DIM1 of S. cerevisiae was amplified from pET15b-DIM1 as an XhoI-NheI fragment and subcloned into the pESC-URA vector (Stratagene) to give pESC-URA-DIM1, which results in Dim1 with an N-terminal myc epitope. This clone and all subsequent clones were confirmed by sequencing at the Nucleic Acids Research Facilities, Virginia Commonwealth University. KsgA of E. coli was amplified from pET15b-KsgA as a NotI-SpeI fragment with an exogenous NLS (nuclear localization signal - PPKKKRKV) and subcloned into the pESC-LEU vector (Stratagene) to give pESC-LEU-KsgA, which results in KsgA with an N-terminal NLS and a C-terminal FLAG epitope. Similarly, MjDim1 was amplified from pET15b-MjDim1 as a NotI-SpeI fragment with the exogenous NLS and subcloned into pESC-LEU to give pESC-LEU-MjDim1, which results in MjDim1 with an N-terminal NLS and a C-terminal FLAG epitope. KsgA was also amplified as a BglII-PacI fragment (without exogenous NLS) and subcloned into pESC-LEU to give pESC-LEU-KsgA-2, which results in KsgA with an N-terminal FLAG epitope. DIM1, KsgA, MjDim1 were also amplified as NotI-SpeI fragments (without exogenous NLS) and subcloned into pESC-LEU to give pESC-LEU-DIM1, pESC-LEU-KsgA-3, and pESC-LEU-MjDim1-2 respectively, which results in the respective protein with a C-terminal FLAG epitope. As a control DIM1 was amplified from pET15b-DIM1 as a NotI-SpeI fragment with the exogenous NLS and subcloned into pESC-LEU to give pESC-LEU-DIM1-2, which results in Dim1 with an N-terminal NLS and a C-terminal FLAG epitope.
The N-terminal and C-terminal domains of DIM1, KsgA, MjDim1 were amplified separately as NdeI-SalI and SalI-XhoI fragments. The amplicons were then digested with SalI and ligated as following. The N-terminal domain of KsgA was ligated with the C-terminal domains of DIM1 and MjDim1 to generate KD and KM chimeras respectively. The N-terminal domain of DIM1 was ligated with the C-terminal domains of KsgA and MjDim1 to generate DK and DM chimeras respectively. The N-terminal domain of MjDim1 was ligated with the C-terminal domains of DIM1 and KsgA to generate MD and MK chimeras respectively. All six chimeras were inserted into pET15b as NdeI-XhoI fragments. DK and DM were again amplified as NotI-SpeI fragments and subcloned into pESC-LEU to give pESC-LEU-DK and pESC-LEU-DM, which results in protein with C-terminal FLAG epitope. KD, KM, MD and MK were amplified as NotI-SpeI fragments (with exogenous NLS) and subcloned into pESC-LEU to give pESC-LEU-KD, pESC-LEU-KM, pESC-LEU-MD, pESC-LEU-MK, which results in protein with N-terminal NLS and C-terminal FLAG epitopes. (See Supplementary material for primer information)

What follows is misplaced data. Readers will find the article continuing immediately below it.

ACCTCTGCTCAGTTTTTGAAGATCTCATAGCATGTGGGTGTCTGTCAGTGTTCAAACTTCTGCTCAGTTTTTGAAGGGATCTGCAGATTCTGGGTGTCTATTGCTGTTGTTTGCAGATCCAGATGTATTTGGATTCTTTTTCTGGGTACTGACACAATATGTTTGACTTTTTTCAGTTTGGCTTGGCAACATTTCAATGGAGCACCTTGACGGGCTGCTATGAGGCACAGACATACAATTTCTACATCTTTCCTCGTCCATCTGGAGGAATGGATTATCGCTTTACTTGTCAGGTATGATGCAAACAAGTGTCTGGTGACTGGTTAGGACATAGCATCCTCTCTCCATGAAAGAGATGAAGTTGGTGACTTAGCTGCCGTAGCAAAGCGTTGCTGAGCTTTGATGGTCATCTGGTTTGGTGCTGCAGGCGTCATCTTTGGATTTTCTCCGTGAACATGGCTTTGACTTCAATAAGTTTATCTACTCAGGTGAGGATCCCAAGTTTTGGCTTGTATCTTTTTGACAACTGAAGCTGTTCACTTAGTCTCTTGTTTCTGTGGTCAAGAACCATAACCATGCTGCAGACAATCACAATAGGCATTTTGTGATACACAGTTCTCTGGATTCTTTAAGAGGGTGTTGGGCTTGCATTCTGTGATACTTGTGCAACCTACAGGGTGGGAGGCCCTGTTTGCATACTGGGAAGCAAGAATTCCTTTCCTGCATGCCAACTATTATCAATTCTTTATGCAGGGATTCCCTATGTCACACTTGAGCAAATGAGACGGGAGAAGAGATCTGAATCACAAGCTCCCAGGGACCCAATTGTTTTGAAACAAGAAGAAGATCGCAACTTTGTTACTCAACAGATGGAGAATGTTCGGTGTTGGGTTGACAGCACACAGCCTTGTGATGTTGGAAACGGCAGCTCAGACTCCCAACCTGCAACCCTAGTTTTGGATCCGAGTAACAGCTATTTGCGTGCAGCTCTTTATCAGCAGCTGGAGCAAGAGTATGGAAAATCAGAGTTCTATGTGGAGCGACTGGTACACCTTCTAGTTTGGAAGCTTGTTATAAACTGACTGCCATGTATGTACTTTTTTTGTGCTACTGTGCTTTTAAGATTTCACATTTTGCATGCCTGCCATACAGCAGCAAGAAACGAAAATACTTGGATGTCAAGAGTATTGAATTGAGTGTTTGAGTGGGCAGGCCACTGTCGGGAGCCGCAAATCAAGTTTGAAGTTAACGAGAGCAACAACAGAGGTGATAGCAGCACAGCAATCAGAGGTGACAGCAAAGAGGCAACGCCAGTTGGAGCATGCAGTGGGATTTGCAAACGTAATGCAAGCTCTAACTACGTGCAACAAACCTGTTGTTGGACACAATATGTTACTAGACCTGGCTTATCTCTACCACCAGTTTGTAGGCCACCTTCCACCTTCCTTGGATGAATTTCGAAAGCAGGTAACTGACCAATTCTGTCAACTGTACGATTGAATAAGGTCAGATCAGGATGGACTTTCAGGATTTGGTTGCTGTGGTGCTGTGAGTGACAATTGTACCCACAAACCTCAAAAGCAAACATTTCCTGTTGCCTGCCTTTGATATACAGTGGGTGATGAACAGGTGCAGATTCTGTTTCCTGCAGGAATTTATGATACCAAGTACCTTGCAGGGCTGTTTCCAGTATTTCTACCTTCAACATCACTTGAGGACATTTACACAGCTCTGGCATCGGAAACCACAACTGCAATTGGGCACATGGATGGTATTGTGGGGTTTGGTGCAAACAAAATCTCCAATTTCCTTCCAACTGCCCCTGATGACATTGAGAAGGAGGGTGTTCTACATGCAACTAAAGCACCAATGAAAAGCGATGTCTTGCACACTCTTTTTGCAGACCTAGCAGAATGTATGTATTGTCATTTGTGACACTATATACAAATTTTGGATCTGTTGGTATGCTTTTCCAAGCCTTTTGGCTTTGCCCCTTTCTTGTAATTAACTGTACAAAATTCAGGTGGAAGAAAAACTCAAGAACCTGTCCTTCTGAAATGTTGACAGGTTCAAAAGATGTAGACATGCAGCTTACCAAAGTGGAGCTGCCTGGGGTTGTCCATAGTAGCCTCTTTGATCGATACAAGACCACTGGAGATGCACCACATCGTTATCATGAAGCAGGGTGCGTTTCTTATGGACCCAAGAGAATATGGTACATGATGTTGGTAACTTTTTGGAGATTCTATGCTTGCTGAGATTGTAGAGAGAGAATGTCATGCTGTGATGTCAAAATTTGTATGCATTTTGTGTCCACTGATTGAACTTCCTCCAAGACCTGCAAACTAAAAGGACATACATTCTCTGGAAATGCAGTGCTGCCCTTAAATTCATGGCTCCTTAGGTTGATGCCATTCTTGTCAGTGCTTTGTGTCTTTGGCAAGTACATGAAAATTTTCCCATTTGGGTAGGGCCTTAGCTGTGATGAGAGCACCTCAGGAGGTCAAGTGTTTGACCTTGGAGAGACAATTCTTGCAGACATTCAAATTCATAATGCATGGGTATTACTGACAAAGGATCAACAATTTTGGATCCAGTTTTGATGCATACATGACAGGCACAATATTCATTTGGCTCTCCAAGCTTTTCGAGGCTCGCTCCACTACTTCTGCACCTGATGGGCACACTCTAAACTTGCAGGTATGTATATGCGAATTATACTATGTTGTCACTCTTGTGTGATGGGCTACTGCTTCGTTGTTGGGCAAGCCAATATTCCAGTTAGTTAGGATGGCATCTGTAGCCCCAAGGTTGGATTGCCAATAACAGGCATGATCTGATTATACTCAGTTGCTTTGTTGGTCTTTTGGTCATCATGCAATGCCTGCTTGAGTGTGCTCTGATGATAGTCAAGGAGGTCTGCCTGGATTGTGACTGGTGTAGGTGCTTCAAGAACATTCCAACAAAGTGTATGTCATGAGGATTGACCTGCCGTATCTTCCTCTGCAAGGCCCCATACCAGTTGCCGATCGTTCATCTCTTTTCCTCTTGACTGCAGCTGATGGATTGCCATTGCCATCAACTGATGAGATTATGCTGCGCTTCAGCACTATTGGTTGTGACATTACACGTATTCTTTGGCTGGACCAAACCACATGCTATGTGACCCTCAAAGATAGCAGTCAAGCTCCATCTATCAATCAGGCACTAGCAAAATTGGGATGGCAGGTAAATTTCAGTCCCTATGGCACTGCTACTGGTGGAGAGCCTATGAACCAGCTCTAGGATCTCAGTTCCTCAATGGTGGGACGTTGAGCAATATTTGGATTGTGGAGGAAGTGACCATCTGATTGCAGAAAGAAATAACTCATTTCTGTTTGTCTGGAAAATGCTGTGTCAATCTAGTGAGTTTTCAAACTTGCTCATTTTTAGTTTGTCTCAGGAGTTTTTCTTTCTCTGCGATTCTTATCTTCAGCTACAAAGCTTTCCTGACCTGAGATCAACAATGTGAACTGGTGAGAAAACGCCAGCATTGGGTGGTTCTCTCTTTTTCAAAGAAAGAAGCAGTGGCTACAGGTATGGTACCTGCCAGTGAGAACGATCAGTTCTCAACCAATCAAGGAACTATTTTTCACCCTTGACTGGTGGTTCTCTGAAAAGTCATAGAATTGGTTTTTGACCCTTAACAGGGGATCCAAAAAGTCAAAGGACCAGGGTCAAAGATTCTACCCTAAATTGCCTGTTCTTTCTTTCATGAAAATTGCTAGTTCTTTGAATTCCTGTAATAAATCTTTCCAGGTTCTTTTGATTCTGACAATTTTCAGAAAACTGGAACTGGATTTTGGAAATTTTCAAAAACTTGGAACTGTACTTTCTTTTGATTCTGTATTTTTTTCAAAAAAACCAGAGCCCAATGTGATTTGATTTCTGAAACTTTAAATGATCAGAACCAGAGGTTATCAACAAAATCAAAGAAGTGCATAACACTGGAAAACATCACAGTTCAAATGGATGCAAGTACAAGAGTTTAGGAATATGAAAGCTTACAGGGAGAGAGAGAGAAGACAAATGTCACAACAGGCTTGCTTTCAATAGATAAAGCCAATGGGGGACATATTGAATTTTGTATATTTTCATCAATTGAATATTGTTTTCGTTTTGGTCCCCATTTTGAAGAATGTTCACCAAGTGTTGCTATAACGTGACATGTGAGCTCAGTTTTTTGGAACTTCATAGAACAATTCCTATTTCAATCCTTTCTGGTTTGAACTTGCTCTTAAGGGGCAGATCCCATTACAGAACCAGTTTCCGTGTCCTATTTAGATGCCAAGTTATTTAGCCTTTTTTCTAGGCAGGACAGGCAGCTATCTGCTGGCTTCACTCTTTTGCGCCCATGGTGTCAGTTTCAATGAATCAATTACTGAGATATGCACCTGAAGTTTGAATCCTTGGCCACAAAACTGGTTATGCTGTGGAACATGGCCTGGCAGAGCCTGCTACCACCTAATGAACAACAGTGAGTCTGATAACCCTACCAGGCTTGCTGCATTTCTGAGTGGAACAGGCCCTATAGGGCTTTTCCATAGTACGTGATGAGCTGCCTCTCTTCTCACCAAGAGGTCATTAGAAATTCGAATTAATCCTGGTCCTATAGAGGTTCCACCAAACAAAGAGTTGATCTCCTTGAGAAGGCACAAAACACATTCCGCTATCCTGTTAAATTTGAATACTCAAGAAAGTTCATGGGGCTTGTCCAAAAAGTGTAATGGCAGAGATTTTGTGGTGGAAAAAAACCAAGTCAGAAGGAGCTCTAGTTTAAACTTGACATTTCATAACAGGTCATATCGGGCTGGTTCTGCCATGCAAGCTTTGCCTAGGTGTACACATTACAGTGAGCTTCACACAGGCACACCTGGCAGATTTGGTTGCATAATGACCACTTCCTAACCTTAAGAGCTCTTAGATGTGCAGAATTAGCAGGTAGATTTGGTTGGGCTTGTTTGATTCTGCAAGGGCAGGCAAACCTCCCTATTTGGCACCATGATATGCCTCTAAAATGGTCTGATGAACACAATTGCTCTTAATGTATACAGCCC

In vivo assay in bacteria
E. coli cells resistant to kasugamycin were transformed with the pET15b constructs and selected on LB plates containing ampicillin. Transformed colonies were inoculated into liquid media and grown overnight. These cultures were diluted 1:25 in fresh LB containing 50 μg/mL ampicillin and grown to an OD600 of 0.7-0.8. The cultures were again diluted 1:100 in fresh LB and 3 μL of the dilution was plated onto LB/ ampicillin containing increasing amounts of kasugamycin, from 0 to 3000 μg/mL. Plates were incubated at 37°C overnight and visually inspected for colony formation.